Eclectic Finnish Composer Einojuhani Rautavaara Dies At 87
By Tom Huizenga
Finnish composer Einojuhani Rautavaara, photographed in Helsinki in October, 2014. Martti Kainulainen/AFP/Getty Images hide caption
toggle caption Martti Kainulainen/AFP/Getty Images
Einojuhani Rautavaara, often hailed as Finland’s finest composer since Jean Sibelius, has died at age 87. The Associated Press reports that Rautavaara died Wednesday in Helsinki after complications from hip surgery.
A prolific artist, Rautavaara produced a wide range of works including nine operas, eight symphonies, numerous concertos, choral works and chamber music.
He was also versatile. In the 1950s, he dabbled in a kind of Stravinskian neoclassical sound. The 1960s brought about experiments in 12-tone techniques, while the following decade found elements of jazz and romanticism entering his music. His 1972 orchestral work Cantus arcticus has become a signature piece, featuring birdcalls he recorded himself in northern Finland. A trilogy of so-called “Angel” works, culminating with the Seventh Symphony (“Angel of Light”), introduced a melodically accessible and mystical final phase of Rautavaara’s music.
Rautavaara was born Oct. 9, 1928 in Helsinki. He started as a pianist and musicology student at the University of Helsinki, receiving a second degree in composition from the Sibelius Academy. In the 1950s, Sibelius, the father figure of Finnish music, called Rautavaara the most promising young composer in Finland and facilitated studies at Juilliard and Tanglewood with Aaron Copland and Roger Sessions.
“Maybe the most important experience was to live in Manhattan,” Rautavaara told NPR in 1998. “It taught much more about life to me than all those teachers about music.” In 2004, Rautavaara paid tribute to his New York days with an orchestral work, Manhattan Trilogy.
Rautavaara became a teacher himself — a lecturer, then a professor at the Sibelius Academy. Minnesota Orchestra Music Director Osmo Vänskä, who knew Rautavaara and conducts his works, says the composer was not a disciplinarian when it came to playing his music.
“He always listened to the opinions of the performers,” Vänskä said in a telephone conversation Thursday. “He wanted to give very free hands for you to find your way.”
One of Rautavaara’s first stylistic changes came in the mid-1960s, after the Fourth Symphony. “He was a tighter-minded composer in the 1950s,” Vänskä said. “He felt that he had just done enough with that type of serial music and wanted to open his mind.”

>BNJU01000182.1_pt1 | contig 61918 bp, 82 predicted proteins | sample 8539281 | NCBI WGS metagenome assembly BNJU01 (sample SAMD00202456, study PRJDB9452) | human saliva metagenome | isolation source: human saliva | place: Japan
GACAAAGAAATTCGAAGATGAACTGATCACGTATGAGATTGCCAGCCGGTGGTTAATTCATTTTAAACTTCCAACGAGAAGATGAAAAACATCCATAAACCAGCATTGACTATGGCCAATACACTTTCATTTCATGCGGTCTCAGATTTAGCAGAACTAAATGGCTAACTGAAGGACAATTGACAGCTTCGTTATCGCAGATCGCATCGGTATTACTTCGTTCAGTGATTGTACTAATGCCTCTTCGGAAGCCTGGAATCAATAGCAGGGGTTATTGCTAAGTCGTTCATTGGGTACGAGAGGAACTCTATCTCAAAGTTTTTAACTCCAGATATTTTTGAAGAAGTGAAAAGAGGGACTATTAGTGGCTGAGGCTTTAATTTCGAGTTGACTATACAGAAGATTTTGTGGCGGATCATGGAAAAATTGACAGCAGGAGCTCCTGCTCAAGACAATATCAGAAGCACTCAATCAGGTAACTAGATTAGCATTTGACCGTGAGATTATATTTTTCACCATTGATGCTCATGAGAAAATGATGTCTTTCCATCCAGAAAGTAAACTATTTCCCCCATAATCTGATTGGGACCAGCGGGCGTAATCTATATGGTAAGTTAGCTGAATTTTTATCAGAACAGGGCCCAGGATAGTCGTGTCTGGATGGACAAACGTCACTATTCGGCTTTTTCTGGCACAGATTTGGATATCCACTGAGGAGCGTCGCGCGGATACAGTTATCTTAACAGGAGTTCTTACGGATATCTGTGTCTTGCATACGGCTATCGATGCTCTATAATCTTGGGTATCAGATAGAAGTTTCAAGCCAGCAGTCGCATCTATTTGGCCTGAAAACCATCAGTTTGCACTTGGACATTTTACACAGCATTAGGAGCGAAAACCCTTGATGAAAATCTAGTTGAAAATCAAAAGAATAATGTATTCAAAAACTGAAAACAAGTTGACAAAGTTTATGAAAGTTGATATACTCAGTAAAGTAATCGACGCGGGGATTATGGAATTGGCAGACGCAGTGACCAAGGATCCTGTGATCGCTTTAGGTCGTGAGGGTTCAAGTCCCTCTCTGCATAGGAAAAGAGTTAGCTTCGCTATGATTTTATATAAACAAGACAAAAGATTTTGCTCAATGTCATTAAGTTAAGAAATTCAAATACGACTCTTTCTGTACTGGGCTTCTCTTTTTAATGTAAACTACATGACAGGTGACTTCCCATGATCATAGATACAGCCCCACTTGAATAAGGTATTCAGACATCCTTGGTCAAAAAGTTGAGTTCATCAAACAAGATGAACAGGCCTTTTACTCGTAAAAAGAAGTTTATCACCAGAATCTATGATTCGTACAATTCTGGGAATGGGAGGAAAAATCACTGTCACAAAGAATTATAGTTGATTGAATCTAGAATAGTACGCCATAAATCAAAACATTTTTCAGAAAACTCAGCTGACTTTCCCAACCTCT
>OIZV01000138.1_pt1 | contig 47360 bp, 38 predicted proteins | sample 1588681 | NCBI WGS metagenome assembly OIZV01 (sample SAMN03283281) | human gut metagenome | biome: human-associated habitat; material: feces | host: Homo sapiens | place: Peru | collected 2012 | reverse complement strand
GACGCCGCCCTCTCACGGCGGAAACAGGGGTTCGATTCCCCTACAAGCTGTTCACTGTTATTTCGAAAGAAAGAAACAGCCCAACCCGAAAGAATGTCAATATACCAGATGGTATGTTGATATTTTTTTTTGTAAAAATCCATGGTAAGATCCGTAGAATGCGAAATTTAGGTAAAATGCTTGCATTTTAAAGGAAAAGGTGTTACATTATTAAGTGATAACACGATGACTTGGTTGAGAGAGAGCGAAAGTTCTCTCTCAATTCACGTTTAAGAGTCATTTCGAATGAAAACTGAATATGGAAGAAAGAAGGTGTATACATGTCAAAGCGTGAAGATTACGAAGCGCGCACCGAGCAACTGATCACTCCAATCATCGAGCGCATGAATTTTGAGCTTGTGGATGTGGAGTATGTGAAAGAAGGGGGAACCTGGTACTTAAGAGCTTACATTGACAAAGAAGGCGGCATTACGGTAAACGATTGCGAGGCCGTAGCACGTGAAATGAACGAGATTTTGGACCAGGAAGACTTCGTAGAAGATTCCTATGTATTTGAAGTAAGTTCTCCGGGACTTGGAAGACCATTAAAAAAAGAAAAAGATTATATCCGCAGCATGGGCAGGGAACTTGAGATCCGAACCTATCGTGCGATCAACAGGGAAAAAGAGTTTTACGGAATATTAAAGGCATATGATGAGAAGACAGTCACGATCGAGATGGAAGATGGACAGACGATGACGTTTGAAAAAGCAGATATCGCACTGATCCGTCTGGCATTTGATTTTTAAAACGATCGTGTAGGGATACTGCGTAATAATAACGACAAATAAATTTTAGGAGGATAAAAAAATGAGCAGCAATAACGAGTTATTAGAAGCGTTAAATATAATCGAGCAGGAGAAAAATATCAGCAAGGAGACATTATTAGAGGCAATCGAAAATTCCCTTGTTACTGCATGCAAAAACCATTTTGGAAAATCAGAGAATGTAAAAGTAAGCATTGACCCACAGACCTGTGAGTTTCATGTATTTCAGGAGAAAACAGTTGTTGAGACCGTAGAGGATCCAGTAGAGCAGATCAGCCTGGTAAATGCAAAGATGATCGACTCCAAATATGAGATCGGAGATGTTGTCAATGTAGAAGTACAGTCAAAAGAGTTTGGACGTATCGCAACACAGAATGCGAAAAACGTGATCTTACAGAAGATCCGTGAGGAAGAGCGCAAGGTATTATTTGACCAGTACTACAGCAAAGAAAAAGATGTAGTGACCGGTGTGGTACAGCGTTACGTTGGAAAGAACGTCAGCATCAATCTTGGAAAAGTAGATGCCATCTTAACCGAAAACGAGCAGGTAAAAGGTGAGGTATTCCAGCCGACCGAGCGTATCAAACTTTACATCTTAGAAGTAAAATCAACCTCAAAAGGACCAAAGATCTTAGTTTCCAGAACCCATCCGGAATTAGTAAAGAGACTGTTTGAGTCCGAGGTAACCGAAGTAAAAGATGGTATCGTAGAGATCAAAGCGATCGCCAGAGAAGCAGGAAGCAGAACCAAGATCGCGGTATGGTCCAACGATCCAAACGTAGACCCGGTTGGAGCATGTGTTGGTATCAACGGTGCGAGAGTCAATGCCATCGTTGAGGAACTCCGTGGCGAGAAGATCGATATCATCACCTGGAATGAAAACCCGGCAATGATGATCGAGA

Another shift came in the 1980s, when he found his second wife. “It was obvious the second marriage changed his life,” Vänskä said. “That was a happy time in his life and you can hear that in his music.”
Although Rautavaara’s music routinely took on a serious tone, he cultivated a sense of humor.
The “Angel of Light” symphony was about angels, but Vänskä recalled the composer explaining, “We have to remember that there are not only white angels but there are black angels too,” and tacking on an evil little cackle. The symphony was commissioned by the Bloomington Symphony Orchestra and premiered in 1995. Four years later Rautavaara fulfilled another American commission, composing his Eighth Symphony for the centenary of the Philadelphia Orchestra.
With an assortment of styles over many decades where does someone new to Rautavaara’s music start? Vänskä has some ideas. From the earlier works, Vänskä recommends A Requiem in Our Time, a piece for brass ensemble that won the Thor Johnson Contest in 1954 and brought the composer some international acclaim. “It’s a piece I’ve conducted many times,” Vänskä says. “It has this kind of drama, but it’s always speaking to the audience.”
Vänskä’s favorite remains the Cantus arcticus: “It’s such a revolutionary idea, to go and record the birds and make them perform with an orchestra in a concert hall.”
In 2004, Rautavaara nearly died from a torn aorta, spending months in a hospital. He eventually rebounded, saying his commissions were keeping him alive. Along with many commissions, Rautavaara had strong support from the Finnish government, which named him an arts professor and paid him not to teach but only to compose.
In 2000, sitting in his garden outside Helsinki, Rautavaara told NPR that what really fueled his music was passion. “To be a composer, you have to be a fanatic,” he said. “You have to feel that composing is your mode of existence.”
Rautavaara was working on a new opera when he died. He is survived by his wife, soprano Sinikka Rautaavara, and three children.